The inauguration was a big local event attended by politicians, the association’s national president, and the local press. As is customary at every event of this type just about everywhere, there was a healthy hour of speeches by local leaders and politicians. Standing outside in the windy April weather, it would not be an exaggeration to say that I was distracted and not listening to the wind-blown, poorly miked words.
Somewhere in the middle of the first speech, the man standing behind me said, in Italian, “Ariane, did you hear?” Oh goodness, I thought. No, I did not hear. He continued, “Olga Lotti.”
I looked up at the podium. The local chapter president was telling the history of the farmer association in the area. One of those twenty-two founding farmers – and the only woman – was my grandmother, Olga Lotti.
I was completely struck by the news that my grandmother was a founding member of the association. Without the main actors around today, I’ve had to stitch together a history of the farm and my Italian family – and that history has not included a spot for this piece. My Italian family was from the North and even if they owned a big farm in the area, they weren’t active in local institutions and organizations. My grandmother was weak and sick – not the only woman in a group of men, in the 1940s. Making a place for this piece has required a reinterpretation of the entire image.
I did not know my Italian grandmother very well. She passed away when I was twelve, and the most vivid memories I have of her are as a strict, often sick, person. Her only son passed away five years before she did, and I imagine that that strongly influenced the end of her life when I knew her.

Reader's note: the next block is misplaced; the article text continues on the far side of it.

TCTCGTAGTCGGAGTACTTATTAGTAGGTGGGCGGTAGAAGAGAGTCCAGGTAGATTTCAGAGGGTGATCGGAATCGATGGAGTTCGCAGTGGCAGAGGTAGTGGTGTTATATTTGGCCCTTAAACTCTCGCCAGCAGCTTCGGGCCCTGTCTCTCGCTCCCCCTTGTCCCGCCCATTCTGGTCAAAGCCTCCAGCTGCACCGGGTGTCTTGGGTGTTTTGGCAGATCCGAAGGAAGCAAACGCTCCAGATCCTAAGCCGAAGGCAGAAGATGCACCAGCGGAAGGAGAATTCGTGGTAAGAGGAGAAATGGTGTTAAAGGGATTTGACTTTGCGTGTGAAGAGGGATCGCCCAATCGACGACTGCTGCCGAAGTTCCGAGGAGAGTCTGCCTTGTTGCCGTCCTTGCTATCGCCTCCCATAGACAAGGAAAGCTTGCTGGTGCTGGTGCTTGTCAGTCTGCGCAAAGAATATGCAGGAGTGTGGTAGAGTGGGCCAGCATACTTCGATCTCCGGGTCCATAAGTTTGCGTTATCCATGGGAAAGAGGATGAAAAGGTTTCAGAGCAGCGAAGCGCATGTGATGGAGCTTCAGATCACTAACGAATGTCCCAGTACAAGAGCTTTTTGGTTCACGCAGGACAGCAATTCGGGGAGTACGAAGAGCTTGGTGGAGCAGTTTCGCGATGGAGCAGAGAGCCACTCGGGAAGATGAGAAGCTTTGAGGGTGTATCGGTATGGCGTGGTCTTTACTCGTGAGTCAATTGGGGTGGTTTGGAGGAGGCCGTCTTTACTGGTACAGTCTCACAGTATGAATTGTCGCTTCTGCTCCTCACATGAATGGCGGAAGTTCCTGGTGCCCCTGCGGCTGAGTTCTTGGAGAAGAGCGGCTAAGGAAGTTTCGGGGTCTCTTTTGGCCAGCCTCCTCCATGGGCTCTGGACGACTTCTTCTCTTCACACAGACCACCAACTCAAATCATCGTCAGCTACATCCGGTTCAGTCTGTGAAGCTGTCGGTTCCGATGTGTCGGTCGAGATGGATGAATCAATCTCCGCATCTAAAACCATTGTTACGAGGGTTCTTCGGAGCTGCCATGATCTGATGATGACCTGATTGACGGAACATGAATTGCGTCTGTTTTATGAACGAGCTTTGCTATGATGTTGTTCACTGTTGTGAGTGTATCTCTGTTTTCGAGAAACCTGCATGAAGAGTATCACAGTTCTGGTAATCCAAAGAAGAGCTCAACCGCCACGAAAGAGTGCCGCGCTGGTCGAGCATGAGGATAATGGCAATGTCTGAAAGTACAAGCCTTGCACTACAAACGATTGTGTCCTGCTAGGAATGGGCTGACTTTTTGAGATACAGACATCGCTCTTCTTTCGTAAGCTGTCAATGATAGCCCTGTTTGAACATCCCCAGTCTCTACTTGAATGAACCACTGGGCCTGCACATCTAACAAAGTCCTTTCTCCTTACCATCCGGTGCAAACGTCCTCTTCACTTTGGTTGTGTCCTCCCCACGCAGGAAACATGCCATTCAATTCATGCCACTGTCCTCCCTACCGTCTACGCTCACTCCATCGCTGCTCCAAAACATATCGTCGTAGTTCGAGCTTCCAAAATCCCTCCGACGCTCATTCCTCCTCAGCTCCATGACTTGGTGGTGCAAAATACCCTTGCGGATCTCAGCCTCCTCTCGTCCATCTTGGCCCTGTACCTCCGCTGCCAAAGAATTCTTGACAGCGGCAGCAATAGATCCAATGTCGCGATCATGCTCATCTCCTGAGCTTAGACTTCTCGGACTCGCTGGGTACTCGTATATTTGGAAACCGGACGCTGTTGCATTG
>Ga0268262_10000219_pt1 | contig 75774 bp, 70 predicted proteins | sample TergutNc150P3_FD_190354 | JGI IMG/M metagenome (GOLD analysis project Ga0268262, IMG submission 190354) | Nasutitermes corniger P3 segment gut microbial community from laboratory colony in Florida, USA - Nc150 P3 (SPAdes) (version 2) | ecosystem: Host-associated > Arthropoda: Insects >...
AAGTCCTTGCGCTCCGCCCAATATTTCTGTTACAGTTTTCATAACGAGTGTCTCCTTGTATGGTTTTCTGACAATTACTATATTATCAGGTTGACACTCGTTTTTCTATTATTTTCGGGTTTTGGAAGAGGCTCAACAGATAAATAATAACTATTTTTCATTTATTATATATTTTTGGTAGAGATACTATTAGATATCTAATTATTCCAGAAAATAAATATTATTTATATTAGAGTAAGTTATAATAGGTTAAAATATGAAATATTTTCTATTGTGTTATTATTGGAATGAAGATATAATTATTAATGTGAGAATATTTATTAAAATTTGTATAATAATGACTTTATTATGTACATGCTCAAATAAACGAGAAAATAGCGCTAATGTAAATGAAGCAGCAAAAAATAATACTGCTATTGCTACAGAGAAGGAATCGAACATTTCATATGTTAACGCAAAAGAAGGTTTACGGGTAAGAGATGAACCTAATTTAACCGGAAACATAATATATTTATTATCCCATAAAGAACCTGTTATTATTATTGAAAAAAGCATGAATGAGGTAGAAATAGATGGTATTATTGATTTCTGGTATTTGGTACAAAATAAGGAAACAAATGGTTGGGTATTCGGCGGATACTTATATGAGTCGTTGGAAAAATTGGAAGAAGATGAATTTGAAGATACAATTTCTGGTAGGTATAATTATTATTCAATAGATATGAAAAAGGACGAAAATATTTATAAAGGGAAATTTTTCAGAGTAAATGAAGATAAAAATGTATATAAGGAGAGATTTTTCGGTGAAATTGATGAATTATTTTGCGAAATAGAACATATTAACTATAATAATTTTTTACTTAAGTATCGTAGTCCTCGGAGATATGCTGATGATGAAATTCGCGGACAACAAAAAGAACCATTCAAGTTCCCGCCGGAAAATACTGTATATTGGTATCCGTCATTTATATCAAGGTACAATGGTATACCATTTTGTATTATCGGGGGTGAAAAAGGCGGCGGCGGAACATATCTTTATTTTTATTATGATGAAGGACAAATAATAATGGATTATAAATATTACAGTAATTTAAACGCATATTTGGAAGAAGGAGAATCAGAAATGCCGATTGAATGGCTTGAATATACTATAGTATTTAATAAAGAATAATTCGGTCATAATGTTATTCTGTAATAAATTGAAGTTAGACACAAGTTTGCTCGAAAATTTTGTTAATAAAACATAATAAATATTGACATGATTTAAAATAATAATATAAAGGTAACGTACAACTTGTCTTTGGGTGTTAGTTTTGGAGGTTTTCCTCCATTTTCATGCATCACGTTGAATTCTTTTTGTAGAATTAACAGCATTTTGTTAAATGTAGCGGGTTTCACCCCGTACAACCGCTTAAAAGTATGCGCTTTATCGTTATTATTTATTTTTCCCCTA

This piece of local history also communicated that I have a place here. I am a (relatively) young, American woman managing a substantial farm in Southern Tuscany. I can’t count the number of times a man here has told me that I am too American – which translates into everything from “you’re crazy” to “don’t rock the boat” to “no” – for any number of pretty basic requests and expectations. I look differently, I behave differently, I speak differently; everything about me is different to the people here. I am an outsider, albeit in a privileged position. That my grandmother – grandmother – founded one of the most important institutions here locally is a statement that I too have a claim to this land and to this place, not as an outsider, but as someone who has roots here.
I don’t know what my grandmother would think of me today. I don’t think she could have ever imagined in 1944 at the signing of those founding documents that seventy-five years later her granddaughter, as vice president, would be present at the inauguration of the association’s new headquarters. Even less would she have imagined that her granddaughter would have come back in her early thirties to the farm from America, as an American. It would have been unthinkable to her that seventy-five years later her two granddaughters would be running the farm because her son would die in her lifetime. And that for a period of time, all of the growth and all of the projects would be put on hold until the granddaughters were old enough to make things grow again. She could have never known.
But she had faith – that faith in a seed. That faith that leads to a crop and, if one is lucky, to a harvest, a harvest of more seeds. And we can never know if and how the seeds will grow and where they will go, but it is right to expect wonders.